Friday, Sept. 14, 2012 | 9:20 a.m.
Andre Rodriguez was grateful for the day he overslept. It may have saved his life.
“I am here by the grace of God, I thought about it all day yesterday,” Rodriguez said this morning after boarding the eastbound Bus 203 that he catches at 6:26 each day from Spring Mountain and Decatur Road.
Every day except Thursday.
Rodriguez was late when he walked up to the scene where a car plowed into his usual bus stop, killing four and injuring eight.
“I had hit the snooze and woke up 20 minutes later, or I would been there,” Rodriguez said. “It was a surreal day for me all day.”
On this morning’s ride, passengers talked about passing the carnage from the crash that occurred minutes before the bus’ scheduled arrival. They wondered about the faces that were missing among those they had become used to seeing every day.
They asked about the “lady with the red hair” or “the one with the little backpack.”
“You ride the bus every day, and the same people come on. A lot I don’t know their names,” said Jody Funes, who rides the 203 to the Venetian. “You just really never think about anything like that happening.”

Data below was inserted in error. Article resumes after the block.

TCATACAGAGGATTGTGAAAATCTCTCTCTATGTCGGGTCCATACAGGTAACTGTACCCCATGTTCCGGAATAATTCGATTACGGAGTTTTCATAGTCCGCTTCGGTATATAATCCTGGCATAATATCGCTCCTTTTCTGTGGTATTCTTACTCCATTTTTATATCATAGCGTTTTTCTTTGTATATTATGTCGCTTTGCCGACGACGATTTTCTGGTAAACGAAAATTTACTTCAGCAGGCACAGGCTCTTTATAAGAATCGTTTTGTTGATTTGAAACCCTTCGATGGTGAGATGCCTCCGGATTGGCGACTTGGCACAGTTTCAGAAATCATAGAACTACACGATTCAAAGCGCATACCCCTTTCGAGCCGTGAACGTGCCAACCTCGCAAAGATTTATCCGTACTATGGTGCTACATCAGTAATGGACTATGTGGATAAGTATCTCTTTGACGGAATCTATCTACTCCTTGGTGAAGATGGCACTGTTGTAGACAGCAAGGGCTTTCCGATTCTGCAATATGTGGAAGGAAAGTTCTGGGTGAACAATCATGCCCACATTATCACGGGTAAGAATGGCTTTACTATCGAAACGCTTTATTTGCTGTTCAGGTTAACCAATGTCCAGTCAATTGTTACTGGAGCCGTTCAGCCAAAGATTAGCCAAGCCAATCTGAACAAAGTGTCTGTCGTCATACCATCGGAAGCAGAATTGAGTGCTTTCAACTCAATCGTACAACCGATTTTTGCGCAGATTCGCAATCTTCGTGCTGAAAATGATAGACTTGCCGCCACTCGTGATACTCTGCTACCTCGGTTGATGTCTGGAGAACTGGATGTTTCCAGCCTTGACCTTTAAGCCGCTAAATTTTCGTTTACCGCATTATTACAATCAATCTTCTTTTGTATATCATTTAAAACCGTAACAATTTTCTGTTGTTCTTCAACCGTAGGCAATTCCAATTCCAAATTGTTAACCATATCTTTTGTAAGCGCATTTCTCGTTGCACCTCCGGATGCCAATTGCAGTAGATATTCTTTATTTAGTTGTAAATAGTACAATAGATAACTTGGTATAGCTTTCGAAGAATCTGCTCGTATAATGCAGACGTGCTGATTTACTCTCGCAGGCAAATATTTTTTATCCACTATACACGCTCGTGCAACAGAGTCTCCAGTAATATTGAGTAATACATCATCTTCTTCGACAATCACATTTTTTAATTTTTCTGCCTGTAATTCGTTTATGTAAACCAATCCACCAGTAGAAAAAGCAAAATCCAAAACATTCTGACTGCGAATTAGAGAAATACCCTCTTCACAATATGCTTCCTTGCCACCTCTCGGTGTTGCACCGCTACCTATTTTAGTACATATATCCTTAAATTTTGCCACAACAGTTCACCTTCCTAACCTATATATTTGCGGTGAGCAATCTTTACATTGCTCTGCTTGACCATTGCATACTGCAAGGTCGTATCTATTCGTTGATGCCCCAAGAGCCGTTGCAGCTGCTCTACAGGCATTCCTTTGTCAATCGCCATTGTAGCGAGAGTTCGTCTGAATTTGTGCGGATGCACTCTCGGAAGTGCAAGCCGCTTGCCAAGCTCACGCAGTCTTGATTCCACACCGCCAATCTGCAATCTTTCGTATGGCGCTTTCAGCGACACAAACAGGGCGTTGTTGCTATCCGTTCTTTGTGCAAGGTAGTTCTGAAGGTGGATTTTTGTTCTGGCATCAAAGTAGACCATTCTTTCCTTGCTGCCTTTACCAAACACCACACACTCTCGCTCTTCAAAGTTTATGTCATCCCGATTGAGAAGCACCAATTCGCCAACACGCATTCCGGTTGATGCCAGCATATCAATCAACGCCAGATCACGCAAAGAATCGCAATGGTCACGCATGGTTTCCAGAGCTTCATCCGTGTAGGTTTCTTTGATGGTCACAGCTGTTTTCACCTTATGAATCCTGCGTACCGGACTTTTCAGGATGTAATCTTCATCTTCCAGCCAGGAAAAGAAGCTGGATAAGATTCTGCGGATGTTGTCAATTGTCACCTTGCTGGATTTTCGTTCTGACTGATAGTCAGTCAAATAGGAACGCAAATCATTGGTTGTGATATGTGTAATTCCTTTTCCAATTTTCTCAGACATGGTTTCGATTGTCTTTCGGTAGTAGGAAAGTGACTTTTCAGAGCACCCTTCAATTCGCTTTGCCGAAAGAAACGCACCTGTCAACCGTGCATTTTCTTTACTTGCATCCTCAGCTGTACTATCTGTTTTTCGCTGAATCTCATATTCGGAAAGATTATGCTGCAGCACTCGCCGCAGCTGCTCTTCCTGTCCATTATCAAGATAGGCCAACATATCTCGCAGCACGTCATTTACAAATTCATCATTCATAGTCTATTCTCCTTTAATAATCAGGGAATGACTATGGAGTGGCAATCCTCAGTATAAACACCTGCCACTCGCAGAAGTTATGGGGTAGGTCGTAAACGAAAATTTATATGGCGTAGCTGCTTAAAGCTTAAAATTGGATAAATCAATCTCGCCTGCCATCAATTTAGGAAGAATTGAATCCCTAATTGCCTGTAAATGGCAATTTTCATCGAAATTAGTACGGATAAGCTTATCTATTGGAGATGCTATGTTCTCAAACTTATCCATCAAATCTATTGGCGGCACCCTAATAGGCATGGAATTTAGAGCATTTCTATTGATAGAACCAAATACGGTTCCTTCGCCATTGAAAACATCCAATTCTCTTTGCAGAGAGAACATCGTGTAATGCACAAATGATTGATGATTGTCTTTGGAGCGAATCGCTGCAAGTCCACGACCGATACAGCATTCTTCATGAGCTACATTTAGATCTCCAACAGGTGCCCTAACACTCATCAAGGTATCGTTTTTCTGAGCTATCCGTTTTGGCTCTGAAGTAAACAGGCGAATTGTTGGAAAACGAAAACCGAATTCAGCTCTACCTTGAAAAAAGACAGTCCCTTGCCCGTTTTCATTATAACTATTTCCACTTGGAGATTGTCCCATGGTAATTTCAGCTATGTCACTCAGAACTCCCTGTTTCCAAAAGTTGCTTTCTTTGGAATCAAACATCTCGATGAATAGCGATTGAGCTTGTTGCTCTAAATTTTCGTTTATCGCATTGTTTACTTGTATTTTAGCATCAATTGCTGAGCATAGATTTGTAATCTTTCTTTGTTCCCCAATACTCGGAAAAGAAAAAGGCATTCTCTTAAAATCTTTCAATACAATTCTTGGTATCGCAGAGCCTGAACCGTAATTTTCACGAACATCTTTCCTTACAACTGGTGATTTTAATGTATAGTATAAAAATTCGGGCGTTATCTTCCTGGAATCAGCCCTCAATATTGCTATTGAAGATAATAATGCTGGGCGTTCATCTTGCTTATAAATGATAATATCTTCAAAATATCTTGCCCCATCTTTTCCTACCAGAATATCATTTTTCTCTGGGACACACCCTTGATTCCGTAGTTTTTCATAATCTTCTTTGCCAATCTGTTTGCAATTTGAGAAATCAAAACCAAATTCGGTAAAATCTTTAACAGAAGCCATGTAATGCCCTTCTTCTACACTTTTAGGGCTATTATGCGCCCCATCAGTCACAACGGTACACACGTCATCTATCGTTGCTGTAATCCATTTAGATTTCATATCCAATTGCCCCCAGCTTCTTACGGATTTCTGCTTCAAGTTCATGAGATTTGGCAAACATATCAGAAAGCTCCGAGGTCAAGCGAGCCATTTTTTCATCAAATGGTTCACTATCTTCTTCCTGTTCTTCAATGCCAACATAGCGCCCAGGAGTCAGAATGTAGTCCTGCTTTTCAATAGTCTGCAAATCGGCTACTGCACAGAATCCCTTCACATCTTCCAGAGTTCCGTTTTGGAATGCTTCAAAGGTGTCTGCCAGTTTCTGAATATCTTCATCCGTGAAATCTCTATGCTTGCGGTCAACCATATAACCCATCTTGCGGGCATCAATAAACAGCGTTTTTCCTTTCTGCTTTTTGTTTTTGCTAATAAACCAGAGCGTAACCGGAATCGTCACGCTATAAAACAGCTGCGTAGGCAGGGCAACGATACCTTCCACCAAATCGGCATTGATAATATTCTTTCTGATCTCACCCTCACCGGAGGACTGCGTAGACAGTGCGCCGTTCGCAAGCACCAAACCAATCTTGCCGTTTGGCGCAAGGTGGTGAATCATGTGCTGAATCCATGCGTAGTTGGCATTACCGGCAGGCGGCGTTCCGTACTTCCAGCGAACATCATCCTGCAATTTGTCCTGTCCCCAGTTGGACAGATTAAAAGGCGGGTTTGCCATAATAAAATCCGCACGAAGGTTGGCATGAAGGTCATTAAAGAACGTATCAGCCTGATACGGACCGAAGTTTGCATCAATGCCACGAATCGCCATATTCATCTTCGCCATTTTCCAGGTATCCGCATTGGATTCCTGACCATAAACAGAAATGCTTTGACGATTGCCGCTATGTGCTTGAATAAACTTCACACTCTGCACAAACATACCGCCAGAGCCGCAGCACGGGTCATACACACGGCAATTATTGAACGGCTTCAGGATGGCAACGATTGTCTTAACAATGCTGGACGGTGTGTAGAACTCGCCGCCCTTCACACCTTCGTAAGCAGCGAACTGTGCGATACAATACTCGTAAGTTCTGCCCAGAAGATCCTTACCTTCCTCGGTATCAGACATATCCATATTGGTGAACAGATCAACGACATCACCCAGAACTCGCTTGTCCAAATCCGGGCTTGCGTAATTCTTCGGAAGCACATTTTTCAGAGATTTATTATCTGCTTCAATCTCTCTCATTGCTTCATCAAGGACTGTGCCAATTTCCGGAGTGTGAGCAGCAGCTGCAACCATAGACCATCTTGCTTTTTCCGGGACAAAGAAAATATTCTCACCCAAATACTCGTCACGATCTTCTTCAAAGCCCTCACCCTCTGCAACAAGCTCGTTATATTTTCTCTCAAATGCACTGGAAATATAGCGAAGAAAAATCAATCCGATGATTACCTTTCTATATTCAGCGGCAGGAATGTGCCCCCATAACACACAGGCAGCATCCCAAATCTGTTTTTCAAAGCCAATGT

But Thursday morning, Funes looked out the window to see a demolished car and broken bodies.
“There were people lying in the street,” she said. “It didn’t look good.”
It might have been worse. Funes said many people who catch the bus at Decatur wait in the parking lot of the Carl’s Jr., not at the bus stop.
“That’s where I usually wait, because the bus stop is so close to traffic,” Rodriguez said. “I’ve sat on the bench and you lean forward to text or look at your phone and you can feel the traffic go by. I’ve thought before, ‘I sure hope a car doesn’t swerve up on the curb and hit me.’”
Metro police say a suspected drunk driver may have been speeding up to 100 mph as he hit a dip at the intersection, bottomed out, became airborne, landed and smashed into the bus stop.
There were many faces missing this morning. Fewer than a dozen people rode the route from Decatur to the Strip, not filling even half the seats.
No one was certain if the missing were casualties or those who merely chose to take another way.
“This bus is usually packed,” Rodriguez said. “Some people may just be scared to take the bus today. It’s my only way to work. I have no choice.”